Accountability to Vermonters, not home ownership is the real issue in the Vermont Treasurer’s race

by Robert Maynard

Once again several media outlets are off on a wild goose chase when it comes to a critical issue in Vermont’s current election cycle.  The latest such foray into the irrelevant is the media focus one whether State Treasurer Beth Pearce actually owns a home in Massachusetts, or whether her lack of home ownership here in Vermont is the focus of Wendy Wilton’s questioning of her fitness for the position of State Treasurer.  Although Wilton did include the fact that Pearce owns no home in Vermont in raising questions about Pearce’s commitment to Vermont, the real issue is one of accountability to Vermonters.

A recent Seven days article is the latest to focus in on the side issue of whether Beth Pearce owns a home in Massachusetts:

The drama began Tuesday night during WCAX-TV’s 6 p.m. newscast. In a side-by-side profile piece of the two candidates, WCAX’s Keith McGilvery reported that Pearce rents a home in Barre and owns a home in Massachusetts, which is not true. Asked by McGilvery whether she planned to buy a home in Vermont, Pearce said in the piece, “That is a personal choice. We’re trying to think things through, but bottom line is Vermont is my home.”

The article also engaged in speculation over whether the source of the accusation came from the Wilton campaign, which is denied by Wendy.  The article does touch briefly on the real issue at stake here: “Wilton’s campaign took the dig a step further in a follow-up email to Seven Days, appearing to question the incumbent treasurer’s commitment to the state. Pearce moved to Vermont from Massachusetts a decade ago to take a job as deputy state treasurer and was appointed to the top job in January 2011.”

The question that should be raised here is “Who is Beth Pearce accountable to?”  Pearce was not elected to her current position by the voters of Vermont, but appointed to it.  That raises the question of whether she is more accountable to the current administration, or to the voters of Vermont.  This is not a trivial question, but is possibly related to how serious she portrays our current fiscal situation in general and the question of the funding of pension accounts for state employees in particular.  Back in June I reported on a fiscal presentation by David Coates in a TNR article entitled “Funding shortfall represents the single greatest risk to the financial integrity of the system“.   In his presentation Mr. Coates painted a picture of Beth Pearce as concerned about the problem and quoted a statement made by her in November of 2011: “This funding shortfall represents the single greatest risk to the financial integrity of the system.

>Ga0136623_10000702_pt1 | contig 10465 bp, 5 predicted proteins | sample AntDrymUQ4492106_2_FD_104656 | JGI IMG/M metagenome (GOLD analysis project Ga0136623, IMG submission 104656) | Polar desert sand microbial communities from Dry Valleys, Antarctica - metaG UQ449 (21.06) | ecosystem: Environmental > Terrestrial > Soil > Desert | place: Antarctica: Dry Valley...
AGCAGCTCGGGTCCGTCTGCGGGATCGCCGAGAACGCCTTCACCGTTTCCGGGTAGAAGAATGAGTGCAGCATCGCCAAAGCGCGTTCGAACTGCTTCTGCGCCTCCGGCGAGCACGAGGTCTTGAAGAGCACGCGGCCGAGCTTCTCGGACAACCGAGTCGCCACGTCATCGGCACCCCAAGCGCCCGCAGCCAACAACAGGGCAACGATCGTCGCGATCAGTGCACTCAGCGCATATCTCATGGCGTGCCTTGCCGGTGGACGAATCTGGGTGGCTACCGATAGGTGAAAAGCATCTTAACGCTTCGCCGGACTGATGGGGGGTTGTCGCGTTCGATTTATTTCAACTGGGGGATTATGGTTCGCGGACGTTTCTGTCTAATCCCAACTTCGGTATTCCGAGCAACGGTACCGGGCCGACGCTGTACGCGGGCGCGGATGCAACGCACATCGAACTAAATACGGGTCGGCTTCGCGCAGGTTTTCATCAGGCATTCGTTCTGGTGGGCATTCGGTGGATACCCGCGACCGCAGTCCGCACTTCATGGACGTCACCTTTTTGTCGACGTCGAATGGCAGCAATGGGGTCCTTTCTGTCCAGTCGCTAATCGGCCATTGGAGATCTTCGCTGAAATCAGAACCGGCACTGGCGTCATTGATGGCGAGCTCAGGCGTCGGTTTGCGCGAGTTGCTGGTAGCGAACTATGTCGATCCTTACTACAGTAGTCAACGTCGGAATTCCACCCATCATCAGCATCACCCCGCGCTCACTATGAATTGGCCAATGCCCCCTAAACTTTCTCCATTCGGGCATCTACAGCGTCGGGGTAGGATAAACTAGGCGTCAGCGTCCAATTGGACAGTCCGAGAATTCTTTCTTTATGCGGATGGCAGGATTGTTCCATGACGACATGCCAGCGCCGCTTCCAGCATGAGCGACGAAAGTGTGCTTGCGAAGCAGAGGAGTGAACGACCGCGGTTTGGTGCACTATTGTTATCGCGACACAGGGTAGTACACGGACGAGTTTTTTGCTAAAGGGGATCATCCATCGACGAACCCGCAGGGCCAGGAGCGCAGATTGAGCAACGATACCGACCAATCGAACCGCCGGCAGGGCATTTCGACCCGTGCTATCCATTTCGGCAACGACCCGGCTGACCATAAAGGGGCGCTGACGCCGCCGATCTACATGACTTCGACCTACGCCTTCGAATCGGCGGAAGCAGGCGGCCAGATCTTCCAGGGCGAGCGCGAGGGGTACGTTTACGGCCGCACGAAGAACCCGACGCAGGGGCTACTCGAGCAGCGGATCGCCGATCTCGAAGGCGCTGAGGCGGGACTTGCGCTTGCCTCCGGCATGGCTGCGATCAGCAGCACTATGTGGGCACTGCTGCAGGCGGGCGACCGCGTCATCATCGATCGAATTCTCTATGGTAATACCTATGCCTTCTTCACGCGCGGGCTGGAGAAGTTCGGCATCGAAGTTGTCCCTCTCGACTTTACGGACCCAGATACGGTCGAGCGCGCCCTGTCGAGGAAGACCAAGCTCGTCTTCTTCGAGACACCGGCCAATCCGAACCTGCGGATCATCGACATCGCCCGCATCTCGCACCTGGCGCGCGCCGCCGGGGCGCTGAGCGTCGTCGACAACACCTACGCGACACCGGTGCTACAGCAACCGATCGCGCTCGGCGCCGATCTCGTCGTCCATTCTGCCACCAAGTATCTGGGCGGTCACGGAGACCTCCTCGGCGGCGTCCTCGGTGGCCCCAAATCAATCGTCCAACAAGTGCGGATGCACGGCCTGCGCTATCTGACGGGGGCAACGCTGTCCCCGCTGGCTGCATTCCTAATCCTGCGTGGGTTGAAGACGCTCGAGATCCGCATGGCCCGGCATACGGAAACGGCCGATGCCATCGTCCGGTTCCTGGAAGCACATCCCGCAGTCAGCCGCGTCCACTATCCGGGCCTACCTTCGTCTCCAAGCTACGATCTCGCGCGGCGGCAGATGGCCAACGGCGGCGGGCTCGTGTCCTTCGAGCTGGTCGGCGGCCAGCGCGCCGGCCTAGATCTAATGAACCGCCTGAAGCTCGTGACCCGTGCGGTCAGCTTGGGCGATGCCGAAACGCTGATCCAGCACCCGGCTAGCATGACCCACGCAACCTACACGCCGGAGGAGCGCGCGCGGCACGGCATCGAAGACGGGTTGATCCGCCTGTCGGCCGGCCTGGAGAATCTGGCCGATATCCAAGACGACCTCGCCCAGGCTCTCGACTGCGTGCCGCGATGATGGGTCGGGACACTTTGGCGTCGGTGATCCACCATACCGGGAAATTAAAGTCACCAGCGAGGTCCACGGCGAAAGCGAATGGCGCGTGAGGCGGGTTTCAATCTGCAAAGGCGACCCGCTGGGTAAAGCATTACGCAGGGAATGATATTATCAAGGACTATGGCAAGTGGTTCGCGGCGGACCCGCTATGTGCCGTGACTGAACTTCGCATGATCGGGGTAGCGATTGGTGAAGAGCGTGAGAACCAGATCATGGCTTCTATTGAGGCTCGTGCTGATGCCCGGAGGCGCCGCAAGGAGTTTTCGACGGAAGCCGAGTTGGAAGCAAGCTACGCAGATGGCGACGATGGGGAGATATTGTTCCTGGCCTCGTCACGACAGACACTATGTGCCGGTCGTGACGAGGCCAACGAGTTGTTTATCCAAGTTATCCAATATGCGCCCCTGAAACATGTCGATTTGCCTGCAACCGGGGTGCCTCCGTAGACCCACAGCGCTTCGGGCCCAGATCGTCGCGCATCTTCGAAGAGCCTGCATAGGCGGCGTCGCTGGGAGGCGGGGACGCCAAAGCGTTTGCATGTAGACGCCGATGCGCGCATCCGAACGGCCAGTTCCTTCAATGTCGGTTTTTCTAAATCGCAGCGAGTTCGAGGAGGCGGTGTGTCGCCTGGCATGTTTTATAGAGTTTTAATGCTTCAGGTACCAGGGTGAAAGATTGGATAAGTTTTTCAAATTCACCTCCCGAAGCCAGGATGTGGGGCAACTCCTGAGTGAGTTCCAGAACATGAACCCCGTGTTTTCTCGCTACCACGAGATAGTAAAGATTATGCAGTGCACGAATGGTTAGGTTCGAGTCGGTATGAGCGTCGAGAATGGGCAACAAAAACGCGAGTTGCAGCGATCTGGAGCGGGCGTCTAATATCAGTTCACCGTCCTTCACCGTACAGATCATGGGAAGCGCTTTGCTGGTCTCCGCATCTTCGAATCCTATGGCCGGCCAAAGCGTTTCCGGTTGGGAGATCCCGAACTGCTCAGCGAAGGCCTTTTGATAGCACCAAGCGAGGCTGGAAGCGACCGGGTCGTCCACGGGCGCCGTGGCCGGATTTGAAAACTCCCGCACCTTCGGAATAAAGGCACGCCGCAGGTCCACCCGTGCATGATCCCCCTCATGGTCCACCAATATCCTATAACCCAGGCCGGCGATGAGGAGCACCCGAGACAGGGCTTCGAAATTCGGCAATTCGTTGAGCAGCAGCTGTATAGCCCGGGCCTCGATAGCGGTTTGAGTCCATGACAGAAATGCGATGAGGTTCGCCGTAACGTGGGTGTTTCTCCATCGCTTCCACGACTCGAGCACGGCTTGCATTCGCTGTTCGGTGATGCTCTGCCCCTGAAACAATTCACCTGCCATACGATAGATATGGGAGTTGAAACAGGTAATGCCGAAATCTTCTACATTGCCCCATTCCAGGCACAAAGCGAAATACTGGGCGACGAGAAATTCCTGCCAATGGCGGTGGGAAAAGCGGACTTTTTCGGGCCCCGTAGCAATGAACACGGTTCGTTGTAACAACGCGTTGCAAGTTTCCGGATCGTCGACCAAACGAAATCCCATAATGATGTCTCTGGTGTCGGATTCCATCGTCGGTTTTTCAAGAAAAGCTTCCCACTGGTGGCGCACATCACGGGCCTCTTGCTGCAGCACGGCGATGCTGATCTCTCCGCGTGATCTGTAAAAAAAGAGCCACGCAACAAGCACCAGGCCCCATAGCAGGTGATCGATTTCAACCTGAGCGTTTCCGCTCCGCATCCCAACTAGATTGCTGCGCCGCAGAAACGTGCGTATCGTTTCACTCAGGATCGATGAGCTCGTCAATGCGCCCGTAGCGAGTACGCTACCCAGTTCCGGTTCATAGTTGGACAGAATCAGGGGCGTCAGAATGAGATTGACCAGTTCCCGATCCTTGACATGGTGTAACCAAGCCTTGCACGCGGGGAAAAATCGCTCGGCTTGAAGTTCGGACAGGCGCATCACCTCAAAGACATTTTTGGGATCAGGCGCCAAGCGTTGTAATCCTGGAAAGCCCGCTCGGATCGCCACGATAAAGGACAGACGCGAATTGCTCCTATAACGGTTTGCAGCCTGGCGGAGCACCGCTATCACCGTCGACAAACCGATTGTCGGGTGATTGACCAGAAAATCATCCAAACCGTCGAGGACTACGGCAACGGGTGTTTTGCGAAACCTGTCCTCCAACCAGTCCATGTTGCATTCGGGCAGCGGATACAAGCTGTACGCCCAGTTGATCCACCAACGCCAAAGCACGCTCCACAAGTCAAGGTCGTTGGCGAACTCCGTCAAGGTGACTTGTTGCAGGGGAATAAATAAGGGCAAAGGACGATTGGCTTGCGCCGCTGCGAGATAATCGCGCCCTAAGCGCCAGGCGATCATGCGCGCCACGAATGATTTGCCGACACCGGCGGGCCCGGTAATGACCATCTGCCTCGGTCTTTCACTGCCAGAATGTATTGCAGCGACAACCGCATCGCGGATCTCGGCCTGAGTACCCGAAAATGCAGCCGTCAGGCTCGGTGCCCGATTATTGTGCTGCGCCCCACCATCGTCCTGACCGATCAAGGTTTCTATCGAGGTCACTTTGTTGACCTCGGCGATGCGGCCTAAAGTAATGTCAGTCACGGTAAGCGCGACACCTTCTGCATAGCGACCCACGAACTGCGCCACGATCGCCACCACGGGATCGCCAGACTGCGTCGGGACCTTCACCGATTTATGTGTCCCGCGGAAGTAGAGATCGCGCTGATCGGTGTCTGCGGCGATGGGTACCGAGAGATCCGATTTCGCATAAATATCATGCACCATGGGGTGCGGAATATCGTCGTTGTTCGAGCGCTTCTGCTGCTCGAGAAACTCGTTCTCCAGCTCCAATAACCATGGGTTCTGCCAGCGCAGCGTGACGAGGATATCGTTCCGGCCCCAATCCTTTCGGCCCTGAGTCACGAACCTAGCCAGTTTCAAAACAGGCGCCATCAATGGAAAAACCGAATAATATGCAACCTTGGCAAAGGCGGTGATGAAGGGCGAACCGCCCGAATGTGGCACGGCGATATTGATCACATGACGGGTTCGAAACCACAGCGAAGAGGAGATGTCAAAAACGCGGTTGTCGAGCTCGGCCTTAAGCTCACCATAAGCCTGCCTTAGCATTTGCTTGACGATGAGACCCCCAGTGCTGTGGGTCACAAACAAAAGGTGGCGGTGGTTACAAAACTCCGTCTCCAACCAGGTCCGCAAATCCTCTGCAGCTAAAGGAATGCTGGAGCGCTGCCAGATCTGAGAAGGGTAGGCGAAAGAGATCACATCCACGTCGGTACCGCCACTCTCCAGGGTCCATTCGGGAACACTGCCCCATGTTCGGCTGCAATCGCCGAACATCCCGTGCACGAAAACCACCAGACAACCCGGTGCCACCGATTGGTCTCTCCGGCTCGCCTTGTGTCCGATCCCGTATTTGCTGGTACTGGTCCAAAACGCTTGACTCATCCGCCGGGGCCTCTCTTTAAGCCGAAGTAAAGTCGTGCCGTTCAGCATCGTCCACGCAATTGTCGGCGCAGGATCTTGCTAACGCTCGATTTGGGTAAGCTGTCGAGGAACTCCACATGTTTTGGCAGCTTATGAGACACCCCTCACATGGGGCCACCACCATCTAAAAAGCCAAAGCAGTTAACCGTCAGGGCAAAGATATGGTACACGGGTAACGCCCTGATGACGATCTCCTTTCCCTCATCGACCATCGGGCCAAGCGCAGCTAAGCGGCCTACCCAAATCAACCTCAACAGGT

In the current campaign, she seems to be singing a different tune.  This was noted in a recent Commentary I posted in TNR.  That commentary quoted a Free Press article that ‘spells out the contrast in how Democratic incumbent Beth Pearce sees the situation versus how her Republic challenger Wendy Wilton does. While Wendy Wilton was raising issues of concern over our state’s long term financial situation, Beth Peace seemed to be singing her own version of “Don’t worry, be happy”.’

Pearce contends she and her predecessor have worked on the problem since 2005. Reforms have been enacted that change, for example, when workers can retire and how much they pay toward their retirement.

The Center for State and Local Government Excellence published a case study detailing how Vermont negotiated with teachers to make changes that saved $15 million in the first year, Pearce noted.

The question that the media should be raising is whether Beth Pearce is offering an honest assessment of the problem, or is she carrying water for the present administration.  In his presentation, David Coates clearly did not think that the matter was under control and gave the impression that Beth Pearce did not think so either.

One thought on “Accountability to Vermonters, not home ownership is the real issue in the Vermont Treasurer’s race

  1. Seems more important is that we desperately need an independent treasurer, who is already aware of Shumlin-care economics, to make the legislature, and incidently the media and electorate, aware of the true cost of “free” health care. If our treasurer came from Shumlins coat pocket, we will hear nothing but “Don’t worry, someone will pay for your health care”
    Doug Richmond, Underhill

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